5   where employee_id = 100
6   /

ID     SALARY GET_SAL (EMPLOYEE_ID)
---------- ---------- --------------------
100      26400                24000

Elapsed: 00:00:00.00

Even though the second time execution virtually ran in no time, it returned wrong value. Oracle 11g release 1 introduced another clause RELIES_ON to overcome this downside. By this, you can mention objects on what the function values relies on.

CREATE OR REPLACE
FUNCTION get_sal (p_emp_id in hr.employees.employee_id%type)
RETURN number
RESULT_CACHE RELIES_ON (hr.employees)

If we execute the function this time, after updating the base table, you can see that the function returns correct value. The value is not taken from system global area.

SQL> update employees
2     set salary = salary *1.1
3   where employee_id = 100
4   /

1 row updated.

Elapsed: 00:00:00.00

SQL> select employee_id as id
2       , salary
3       , get_sal(employee_id)
4    from employees
5   where employee_id = 100
6   /

ID     SALARY GET_SAL (EMPLOYEE_ID)
---------- ---------- --------------------
100      29040                29040

Elapsed: 00:00:00.01

In Oracle 11g Release 2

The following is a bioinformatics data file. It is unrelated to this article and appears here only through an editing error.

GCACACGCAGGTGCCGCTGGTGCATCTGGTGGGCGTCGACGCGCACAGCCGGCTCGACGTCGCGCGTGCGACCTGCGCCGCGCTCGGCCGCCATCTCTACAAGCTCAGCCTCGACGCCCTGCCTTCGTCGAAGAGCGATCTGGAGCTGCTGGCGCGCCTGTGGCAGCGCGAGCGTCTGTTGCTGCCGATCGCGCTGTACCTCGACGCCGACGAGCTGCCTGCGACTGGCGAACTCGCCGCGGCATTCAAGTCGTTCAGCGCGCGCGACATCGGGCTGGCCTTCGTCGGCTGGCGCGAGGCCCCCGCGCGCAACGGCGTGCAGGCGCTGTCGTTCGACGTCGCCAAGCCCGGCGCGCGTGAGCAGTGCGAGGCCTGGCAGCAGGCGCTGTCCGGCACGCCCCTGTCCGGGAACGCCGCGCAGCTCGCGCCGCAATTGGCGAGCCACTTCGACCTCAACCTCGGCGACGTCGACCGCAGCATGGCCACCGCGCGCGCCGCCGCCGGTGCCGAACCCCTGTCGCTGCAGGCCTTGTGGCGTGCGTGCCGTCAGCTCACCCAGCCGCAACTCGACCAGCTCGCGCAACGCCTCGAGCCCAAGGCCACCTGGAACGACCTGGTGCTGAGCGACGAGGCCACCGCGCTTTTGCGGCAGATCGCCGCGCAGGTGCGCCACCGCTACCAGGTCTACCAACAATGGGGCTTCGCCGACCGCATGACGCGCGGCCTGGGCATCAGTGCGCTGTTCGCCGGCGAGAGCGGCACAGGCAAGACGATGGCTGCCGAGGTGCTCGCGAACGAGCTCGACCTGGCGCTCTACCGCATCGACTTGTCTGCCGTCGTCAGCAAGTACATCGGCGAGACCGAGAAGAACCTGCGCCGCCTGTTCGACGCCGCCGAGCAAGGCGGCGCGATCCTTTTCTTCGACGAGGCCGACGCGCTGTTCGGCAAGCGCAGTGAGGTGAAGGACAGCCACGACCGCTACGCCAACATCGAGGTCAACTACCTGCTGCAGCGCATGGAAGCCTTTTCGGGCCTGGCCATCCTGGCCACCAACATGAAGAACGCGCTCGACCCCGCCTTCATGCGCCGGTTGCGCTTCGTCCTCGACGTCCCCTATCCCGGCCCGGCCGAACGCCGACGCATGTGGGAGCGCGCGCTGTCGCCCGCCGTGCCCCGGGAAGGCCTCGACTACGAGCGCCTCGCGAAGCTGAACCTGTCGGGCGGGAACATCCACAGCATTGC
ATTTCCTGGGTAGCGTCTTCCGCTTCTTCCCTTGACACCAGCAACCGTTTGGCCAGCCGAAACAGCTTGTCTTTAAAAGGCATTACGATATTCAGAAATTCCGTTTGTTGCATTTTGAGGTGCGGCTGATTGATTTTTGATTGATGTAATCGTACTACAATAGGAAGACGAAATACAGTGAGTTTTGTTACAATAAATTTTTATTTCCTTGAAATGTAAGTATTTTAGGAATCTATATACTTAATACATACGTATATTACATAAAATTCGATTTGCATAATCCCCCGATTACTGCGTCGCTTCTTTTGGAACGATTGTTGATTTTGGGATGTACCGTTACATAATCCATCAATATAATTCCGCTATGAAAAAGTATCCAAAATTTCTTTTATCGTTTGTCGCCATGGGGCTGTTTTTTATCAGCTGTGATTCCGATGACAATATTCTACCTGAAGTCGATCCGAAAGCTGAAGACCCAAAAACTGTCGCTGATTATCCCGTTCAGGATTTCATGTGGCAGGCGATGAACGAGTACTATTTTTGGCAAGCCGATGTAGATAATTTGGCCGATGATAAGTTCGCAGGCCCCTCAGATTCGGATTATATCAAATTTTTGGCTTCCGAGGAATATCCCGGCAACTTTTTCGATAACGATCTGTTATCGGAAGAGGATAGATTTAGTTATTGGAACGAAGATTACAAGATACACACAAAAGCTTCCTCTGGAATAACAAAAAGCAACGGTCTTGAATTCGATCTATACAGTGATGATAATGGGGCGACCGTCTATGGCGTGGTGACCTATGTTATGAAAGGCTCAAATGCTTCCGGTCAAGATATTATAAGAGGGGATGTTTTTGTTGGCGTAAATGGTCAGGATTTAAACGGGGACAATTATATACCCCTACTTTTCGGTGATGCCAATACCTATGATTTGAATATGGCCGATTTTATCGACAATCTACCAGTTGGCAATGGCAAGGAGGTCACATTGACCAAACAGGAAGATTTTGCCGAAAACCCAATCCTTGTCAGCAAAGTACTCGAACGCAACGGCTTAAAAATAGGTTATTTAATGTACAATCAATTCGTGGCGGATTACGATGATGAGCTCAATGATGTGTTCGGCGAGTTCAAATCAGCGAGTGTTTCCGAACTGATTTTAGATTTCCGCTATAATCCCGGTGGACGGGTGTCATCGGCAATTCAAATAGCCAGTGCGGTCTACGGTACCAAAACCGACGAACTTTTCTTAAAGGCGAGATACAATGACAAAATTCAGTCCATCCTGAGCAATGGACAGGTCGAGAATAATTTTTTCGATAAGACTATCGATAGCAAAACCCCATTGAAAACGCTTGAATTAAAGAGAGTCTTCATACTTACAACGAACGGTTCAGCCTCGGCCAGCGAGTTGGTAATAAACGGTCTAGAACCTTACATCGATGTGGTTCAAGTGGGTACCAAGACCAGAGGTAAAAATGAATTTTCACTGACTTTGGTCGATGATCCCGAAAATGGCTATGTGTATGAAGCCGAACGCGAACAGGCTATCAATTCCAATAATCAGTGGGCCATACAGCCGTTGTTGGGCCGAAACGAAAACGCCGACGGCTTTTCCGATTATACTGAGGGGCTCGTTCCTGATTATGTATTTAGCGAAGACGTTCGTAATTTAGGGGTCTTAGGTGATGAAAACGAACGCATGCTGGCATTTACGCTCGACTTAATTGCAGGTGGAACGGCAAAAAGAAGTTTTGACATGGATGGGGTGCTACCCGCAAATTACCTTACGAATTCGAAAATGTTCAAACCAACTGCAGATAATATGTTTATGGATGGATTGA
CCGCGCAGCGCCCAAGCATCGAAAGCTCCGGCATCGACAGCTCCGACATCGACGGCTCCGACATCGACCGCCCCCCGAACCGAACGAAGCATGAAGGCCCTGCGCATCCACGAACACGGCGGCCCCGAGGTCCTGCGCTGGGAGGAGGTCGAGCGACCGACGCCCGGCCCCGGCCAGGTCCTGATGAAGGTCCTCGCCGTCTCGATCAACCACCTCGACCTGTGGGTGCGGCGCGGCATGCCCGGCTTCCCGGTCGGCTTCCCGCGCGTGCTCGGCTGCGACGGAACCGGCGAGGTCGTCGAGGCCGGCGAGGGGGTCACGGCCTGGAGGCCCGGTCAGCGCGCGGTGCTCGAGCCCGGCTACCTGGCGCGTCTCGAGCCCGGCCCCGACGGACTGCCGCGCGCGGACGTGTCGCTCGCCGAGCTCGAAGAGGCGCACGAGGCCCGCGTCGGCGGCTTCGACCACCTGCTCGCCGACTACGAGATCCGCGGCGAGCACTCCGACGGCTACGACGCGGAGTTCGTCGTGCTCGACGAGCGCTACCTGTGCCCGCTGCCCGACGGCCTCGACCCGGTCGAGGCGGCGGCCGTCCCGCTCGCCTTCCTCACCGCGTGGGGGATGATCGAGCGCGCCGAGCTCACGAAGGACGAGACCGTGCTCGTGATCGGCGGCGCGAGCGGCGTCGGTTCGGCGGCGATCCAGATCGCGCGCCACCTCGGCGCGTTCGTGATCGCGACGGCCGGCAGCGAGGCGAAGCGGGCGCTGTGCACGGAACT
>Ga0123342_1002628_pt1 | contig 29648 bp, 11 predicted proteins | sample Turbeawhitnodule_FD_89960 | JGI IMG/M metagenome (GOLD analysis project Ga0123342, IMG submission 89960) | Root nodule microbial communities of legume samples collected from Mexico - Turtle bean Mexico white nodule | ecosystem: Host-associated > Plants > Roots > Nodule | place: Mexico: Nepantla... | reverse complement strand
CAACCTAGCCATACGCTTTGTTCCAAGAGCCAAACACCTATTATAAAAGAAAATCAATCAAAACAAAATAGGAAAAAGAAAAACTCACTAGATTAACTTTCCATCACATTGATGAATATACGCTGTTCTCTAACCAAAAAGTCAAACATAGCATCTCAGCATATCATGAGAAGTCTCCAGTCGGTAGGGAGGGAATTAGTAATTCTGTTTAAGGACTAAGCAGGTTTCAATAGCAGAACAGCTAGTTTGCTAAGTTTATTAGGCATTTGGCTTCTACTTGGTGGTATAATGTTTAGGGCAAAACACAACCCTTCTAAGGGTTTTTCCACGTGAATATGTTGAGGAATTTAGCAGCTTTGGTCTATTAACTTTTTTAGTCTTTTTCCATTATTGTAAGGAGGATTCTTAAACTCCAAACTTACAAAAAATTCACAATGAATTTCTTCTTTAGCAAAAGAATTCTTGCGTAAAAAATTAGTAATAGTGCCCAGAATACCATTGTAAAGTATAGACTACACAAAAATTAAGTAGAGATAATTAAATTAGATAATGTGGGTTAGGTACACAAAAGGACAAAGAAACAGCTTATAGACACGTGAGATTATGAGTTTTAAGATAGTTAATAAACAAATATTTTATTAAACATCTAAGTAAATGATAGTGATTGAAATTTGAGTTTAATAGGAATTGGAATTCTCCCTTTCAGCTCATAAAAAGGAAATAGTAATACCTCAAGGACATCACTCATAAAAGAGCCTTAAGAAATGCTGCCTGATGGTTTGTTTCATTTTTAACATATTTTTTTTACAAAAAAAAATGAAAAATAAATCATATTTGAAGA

As you can see, mentioning objects in RELIES_ON gets dirty fast and quick once the function becomes complex. With Oracle 11g release 2, the database automatically detects all data sources that are queried and relied on for caching. The over head you mentioning the objects in RELIES_ON are done away in release 2.

Result Caches in Oracle RAC Environment Are No Longer Private

In the previous section, we have discussed about function result caches. The changes dint stop there. We will discuss in this section more about it. Very often, when architects implement Oracle database, they implement it as real application clusters (RAC).

As of release 11.1, each database instance in an Oracle RAC environment had a private function result cache, available only to sessions on that instance. If a required result was missing from the private cache of the local instance, the body of the function ran to compute the result, which was then added to the local cache. The result was not retrieved from the private cache of another instance.